Lone local DFL legislator says session made progress
This won't come as a shocker but State Representative Jay McNamar of Elbow Lake, the sole DFLer representing parts of Douglas County, had an entirely different view of the just-completed session than his Republican counterparts.
He noted that the session finished on time with a balanced budget that makes critical investments in education, property tax relief and job creation.
McNamar, who represents District 12A, said that the Legislature made great progress for Minnesota.
"After a decade of just making cuts and shifting funds around, I'm proud to say the Legislature put forward a balanced budget that invests in the things that will help our communities most," he said.
McNamar listed a number of accomplishments, including:
Balancing the budget deficit without gimmicks. The DFL budget put an end to "roller-coaster" deficits with a fair and balanced budget that will finally put Minnesota on sound fiscal footing, and deliver key investments for a stronger middle class, he said.
Accelerating pay back of school funding. The previous Legislature borrowed $2.4 billion from our schools. The DFL plan will accelerate a plan to pay back Minnesota's schools and fully pay them back by 2014.
Making historic investments in education. The DFL budget makes a historic $725 million in education for all learners. "This kind of commitment to our kids' futures will allow us to invest in all learners, from early education and all-day kindergarten, to reduce class sizes and restore equity in our K-12 schools, to freeze tuition and lower debt for our college students and their parents," McNamar said.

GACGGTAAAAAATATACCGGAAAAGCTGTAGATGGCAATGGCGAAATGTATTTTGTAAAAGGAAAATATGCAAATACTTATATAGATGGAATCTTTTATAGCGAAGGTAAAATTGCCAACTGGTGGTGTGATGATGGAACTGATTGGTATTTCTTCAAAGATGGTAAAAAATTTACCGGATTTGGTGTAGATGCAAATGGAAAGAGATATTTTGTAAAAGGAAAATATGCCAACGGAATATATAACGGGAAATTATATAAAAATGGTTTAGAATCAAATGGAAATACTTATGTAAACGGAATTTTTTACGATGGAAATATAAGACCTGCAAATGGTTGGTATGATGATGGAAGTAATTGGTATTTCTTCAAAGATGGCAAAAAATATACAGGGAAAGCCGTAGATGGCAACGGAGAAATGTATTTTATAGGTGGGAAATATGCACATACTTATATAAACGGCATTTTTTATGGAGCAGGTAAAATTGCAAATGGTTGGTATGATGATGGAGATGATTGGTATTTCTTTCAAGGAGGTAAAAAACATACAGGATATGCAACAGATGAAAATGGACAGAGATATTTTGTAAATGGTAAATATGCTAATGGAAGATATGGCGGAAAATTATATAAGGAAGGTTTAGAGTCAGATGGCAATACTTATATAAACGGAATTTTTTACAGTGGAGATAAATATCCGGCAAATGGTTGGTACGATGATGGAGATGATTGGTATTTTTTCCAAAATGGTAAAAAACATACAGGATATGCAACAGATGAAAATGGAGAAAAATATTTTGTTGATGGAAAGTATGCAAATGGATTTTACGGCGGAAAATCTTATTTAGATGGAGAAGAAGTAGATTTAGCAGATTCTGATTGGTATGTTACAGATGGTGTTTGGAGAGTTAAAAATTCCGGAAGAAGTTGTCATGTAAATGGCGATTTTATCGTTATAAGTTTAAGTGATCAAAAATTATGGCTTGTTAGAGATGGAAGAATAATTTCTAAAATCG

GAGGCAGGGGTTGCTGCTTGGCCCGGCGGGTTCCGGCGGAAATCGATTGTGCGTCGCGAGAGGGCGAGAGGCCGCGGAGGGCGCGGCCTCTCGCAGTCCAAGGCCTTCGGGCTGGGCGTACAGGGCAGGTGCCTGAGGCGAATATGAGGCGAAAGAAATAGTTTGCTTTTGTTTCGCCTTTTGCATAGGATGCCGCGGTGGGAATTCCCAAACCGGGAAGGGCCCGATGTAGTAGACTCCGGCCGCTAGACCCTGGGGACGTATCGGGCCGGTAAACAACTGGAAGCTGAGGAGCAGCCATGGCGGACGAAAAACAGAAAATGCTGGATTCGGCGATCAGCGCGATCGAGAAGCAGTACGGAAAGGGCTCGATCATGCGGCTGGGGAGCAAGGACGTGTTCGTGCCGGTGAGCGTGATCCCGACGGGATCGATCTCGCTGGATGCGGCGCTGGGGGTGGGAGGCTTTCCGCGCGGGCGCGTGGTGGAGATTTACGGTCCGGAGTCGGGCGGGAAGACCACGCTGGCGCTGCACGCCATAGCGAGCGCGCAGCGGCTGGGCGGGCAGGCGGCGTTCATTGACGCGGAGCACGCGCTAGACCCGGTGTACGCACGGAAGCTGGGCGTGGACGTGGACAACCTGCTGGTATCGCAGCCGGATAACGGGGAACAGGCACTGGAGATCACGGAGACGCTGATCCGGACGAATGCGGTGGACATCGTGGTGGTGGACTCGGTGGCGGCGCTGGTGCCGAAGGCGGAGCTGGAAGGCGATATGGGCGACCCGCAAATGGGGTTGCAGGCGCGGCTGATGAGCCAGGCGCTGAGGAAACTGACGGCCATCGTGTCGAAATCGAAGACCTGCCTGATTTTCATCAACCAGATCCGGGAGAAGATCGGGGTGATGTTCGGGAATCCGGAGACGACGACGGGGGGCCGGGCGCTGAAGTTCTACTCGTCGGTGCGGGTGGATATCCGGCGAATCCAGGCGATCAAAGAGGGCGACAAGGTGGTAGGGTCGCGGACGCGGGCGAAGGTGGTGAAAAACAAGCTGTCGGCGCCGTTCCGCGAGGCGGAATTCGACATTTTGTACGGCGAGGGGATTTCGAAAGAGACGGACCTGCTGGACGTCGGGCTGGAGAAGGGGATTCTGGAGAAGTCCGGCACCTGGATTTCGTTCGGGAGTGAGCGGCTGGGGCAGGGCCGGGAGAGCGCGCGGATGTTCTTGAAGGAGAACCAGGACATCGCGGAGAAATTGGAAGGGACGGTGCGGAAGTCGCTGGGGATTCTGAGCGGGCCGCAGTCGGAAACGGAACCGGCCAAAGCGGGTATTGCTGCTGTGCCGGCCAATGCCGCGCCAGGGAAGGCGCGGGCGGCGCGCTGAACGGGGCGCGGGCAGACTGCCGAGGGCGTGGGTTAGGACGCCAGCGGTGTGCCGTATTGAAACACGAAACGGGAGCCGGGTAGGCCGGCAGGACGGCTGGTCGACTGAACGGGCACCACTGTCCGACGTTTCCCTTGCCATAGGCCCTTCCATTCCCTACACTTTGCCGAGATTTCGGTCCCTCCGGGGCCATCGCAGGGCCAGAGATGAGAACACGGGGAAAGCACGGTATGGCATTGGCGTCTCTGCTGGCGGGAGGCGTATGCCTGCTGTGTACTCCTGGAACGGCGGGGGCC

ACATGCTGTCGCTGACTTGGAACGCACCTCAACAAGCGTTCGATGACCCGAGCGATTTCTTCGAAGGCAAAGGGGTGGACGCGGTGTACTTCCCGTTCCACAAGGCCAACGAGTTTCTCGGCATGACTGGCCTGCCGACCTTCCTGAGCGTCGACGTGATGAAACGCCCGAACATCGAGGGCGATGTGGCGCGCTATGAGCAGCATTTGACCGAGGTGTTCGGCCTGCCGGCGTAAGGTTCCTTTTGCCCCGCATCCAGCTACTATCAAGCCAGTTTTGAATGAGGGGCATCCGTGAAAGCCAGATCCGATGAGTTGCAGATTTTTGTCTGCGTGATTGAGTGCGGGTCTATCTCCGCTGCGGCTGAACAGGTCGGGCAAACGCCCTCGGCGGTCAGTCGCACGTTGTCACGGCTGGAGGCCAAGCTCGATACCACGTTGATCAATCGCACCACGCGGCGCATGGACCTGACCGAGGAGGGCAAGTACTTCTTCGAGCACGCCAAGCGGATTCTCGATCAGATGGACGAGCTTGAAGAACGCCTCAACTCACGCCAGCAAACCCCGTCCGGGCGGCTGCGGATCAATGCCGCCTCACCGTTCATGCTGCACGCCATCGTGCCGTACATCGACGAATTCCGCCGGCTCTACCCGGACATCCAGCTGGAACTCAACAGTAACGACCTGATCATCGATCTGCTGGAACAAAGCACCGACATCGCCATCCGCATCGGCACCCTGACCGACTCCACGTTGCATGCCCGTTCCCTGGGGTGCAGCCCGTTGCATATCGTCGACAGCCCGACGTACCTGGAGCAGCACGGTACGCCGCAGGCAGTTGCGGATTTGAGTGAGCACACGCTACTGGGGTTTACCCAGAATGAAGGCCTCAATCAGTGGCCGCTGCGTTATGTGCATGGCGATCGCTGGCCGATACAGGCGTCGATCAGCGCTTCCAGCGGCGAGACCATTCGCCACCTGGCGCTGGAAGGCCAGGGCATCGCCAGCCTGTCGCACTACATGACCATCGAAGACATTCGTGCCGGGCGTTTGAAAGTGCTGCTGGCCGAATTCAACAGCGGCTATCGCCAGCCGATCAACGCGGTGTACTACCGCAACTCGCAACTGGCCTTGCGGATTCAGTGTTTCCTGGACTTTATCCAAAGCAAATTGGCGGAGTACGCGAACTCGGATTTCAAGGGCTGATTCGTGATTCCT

Creating jobs. The DFL plan makes $89 million in new investments to spur middle class job creation, calling for more job training, workforce development and small business strategies that are proven job-creating engines to strengthen our economy and workforce.
Fairer taxes for the middle class. The budget provides $400 million in property tax relief for middle class Minnesotans and it's paid for by a new tax on the wealthiest 2 percent of Minnesotans, including big corporations.
Supporting nursing homes. For the first time in more than four years, nursing home workers will see a pay increase. After the Legislature cut more than $1 billion from Health and Human Services two years ago, the DFL budget gives a 5 percent increase in pay for nursing home workers.
"When the House put forward a human services bill with funding cuts for rural hospitals, I told them I wouldn't vote for it," said McNamar. "I fought to make sure our local hospitals and our local nursing home workers were a priority. I got the cut to hospitals taken out of the bill and a pay increase for nursing home workers put in. That work led to a final Health and Human Services bill that we can be happy with."